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Is SCO Perfecting the Art of the Big Lie?

Is SCO Perfecting the Art of the Big Lie?

"If you tell a lie big enough and keep repeating it, people will eventually come to believe it," said Joseph Goebbels (1897-1945), Hitler's Minister of Propaganda. I would take the position that out in Utah, SCO is taking this "Big Lie" strategy into the computer age.

Take for example their August 11th press release touting the first Fortune 500 company to sign on with their $700/CPU
extortion-program-masquerading-as-a-license-fee.  Conveniently left out of the release are:

  • Who the company was (conveniently citing a confidentiality agreement).
    Are they afraid that the company would be the subject of massive
    protests and attacks?  Or maybe that the company's stock would fall,
    given how boneheaded it would be to pay anyone $700/CPU for a piece of
    free software?
  • How many licenses were bought?  Maybe this company only has a single
    CPU running Linux.  Maybe they have 1,000.  How can we judge the
    significance of the deal without this detail?
  • How much the company paid.  Did SCO offer the company a $1
    company-wide license to garner the publicity value of scoring a Fortune
    500 firm?  Who knows?

Add into this the factor that the SCO license only covers running their own binary-only version of Linux.  What's the likelihood that any company with a major investment in Linux technology could cut over in any short timeframe to a new Linux release running on hardware that might not even be compatible with the SCO binary?

All this leaves me wondering if such a company exists at all, or if this is just another in the collection of "We'd tell you, but then we'd have to kill you" statements issued by SCO.  As others have remarked, the moment SCO starts laying facts on the table is the moment that their case starts to fall apart.  The odor of "pump and dump" stock manipulation hangs in the air, and unless SCO starts to make good on some of their claims, the only people who are going to end up taking them seriously are the SEC.

Maybe they should hire the former Iraqi information minister. "Thousands of companies have bought our licenses!  I will show you the list this afternoon! The blood of the open source infidels will run through the streets of Salt Lake!"  Comical Ali understood the value of the Big Lie too.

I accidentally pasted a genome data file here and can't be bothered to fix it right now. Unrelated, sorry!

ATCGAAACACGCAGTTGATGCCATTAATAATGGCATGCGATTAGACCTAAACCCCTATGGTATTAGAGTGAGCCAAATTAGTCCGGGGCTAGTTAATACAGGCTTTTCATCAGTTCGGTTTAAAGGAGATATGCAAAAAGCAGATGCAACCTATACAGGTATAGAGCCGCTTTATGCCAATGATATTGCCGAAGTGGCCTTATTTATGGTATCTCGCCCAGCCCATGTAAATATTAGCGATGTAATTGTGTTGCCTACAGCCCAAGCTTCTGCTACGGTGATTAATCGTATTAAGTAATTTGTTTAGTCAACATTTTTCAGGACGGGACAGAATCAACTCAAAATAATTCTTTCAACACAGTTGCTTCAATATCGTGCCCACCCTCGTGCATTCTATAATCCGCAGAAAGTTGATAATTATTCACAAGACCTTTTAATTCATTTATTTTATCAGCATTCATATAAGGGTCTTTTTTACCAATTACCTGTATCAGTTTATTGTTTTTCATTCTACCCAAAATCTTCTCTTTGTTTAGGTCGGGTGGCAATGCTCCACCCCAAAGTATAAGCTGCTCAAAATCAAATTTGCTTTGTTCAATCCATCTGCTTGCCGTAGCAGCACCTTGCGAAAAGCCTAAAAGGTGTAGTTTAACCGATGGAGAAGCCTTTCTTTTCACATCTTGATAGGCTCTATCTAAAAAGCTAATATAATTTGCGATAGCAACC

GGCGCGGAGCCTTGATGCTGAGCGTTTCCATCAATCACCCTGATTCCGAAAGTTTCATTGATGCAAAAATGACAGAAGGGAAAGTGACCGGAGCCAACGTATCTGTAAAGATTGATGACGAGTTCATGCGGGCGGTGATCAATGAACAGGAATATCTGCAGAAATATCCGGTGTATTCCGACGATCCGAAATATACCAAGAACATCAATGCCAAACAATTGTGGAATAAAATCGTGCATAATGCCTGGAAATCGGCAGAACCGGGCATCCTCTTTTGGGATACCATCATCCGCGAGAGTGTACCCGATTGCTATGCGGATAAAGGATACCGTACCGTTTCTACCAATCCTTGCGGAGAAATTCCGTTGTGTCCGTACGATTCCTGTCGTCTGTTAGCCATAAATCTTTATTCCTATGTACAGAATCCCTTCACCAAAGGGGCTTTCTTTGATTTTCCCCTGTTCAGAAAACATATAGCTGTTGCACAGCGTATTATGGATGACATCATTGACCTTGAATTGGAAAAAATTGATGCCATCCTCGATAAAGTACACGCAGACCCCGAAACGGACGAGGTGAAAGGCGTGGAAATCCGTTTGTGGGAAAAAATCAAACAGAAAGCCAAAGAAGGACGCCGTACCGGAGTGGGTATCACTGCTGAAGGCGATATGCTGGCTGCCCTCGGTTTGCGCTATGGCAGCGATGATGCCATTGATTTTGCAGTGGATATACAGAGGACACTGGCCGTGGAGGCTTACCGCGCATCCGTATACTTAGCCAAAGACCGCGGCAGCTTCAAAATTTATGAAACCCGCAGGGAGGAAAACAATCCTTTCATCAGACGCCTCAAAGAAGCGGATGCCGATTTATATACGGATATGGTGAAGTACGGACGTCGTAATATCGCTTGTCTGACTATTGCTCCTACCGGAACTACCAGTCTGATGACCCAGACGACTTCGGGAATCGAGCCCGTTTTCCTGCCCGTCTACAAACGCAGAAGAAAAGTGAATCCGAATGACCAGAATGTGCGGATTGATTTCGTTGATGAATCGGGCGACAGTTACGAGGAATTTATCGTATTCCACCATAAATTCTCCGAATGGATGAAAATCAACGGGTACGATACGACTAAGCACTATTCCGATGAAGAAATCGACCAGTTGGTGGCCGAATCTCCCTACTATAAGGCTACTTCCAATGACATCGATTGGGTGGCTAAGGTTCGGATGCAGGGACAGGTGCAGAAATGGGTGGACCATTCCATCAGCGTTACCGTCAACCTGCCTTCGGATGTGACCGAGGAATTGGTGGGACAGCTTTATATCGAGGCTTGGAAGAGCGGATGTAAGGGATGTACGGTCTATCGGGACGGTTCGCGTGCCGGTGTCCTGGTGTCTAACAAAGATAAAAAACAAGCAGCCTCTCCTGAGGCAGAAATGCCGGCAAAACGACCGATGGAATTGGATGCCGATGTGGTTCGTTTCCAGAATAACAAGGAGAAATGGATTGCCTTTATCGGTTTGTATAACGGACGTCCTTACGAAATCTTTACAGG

More Stories By James Turner

James Turner is president of Black Bear Software. James was formerly senior editor of Linux.SYS-CON.com and has also written for Wired, Christian Science Monitor, and other publications. He is currently working on his third book on open source development.

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Most Recent Comments
Doc 10/06/03 10:55:33 PM EDT

Why can't the linux community all look up SCO's 1-800 numbers and call them up non-stop? Every call costs money, right?

Tim Rentsch 09/05/03 06:31:57 PM EDT

A Fortune 500 company - how about Microsoft? There
was a non-disclosure agreement because Microsoft doesn't
want anyone to know that they are running Linux. :)

chitta mylvaganam 09/03/03 11:29:34 AM EDT

This whole SCO story re it's UNIX and LINUX rights seems to stink!. It is too complex for me to get a detailed grasp of, but in simple terms I understand it thus:

Once upon a time made and AT&T owned UNIX. Then it sold UNIX to several (two?) parties who went ahead and developed their own versions. I believe BSD is one of these. Apparently from what I am reading now, SCO's was the other, and today's SCO is only an inheritor of an earlier incarnation, and the earlier SCO was not even in existence when AT&T, still the owner of UNIX licensed its use to IBM, who promply went ahead and developed their own AIX flavour and their own hardware (RISC 6000) for it.

Probably IBM's lawyers never used the eyes in the backs of their heads to know that someone in the distant future would pull the carpet from under their feet - ie; that the owner of UNIX who gave them their license would sell its ownership to another party without clarifying or notifying (my assumption) the future rights of its licensees.

So IBM gets screwed for not watching over its shoulder. Also, as some others have suggested, is their an evil Ming (remember Flash Gordon) instigating this dirty game, and watching the fight from behind a curtain? I think everybody knows the Ming Empire. Empires are not eternal.

A Smith 08/29/03 02:58:11 PM EDT

Doubts about SCO DoS attack claim

Reviewing a NetCraft graph of www.sco.com reveals that their periods of downtime seem to be as regular as clockwork. That sure would be a surprising pattern for a DoS attack!

Further doubts arise about whether there was a DoS attack, because at least three times SCO employees seemed to say that there wasn't one.

chrismac 08/28/03 02:45:02 PM EDT

I think the Author is confused about the SCO binary license.

"Add into this the factor that the SCO license only covers running their own binary-only version of Linux."

They are issueing a license for a binary run-time format. They are not providing any software or version of Linux.

Juls 08/28/03 10:21:27 AM EDT

I think the Company that signed the licensing agreement was none other than Microsoft, remember that they just got a lab full of Open Source products to test them as to how they compare against Microsoft products. I would be a good way for them to increase the fear around Linux

javateddy 08/27/03 07:24:52 PM EDT

good article.
I think Sco'lawsuit is the first thing MS did to beat the linux. Maybe have second,third,let me see that.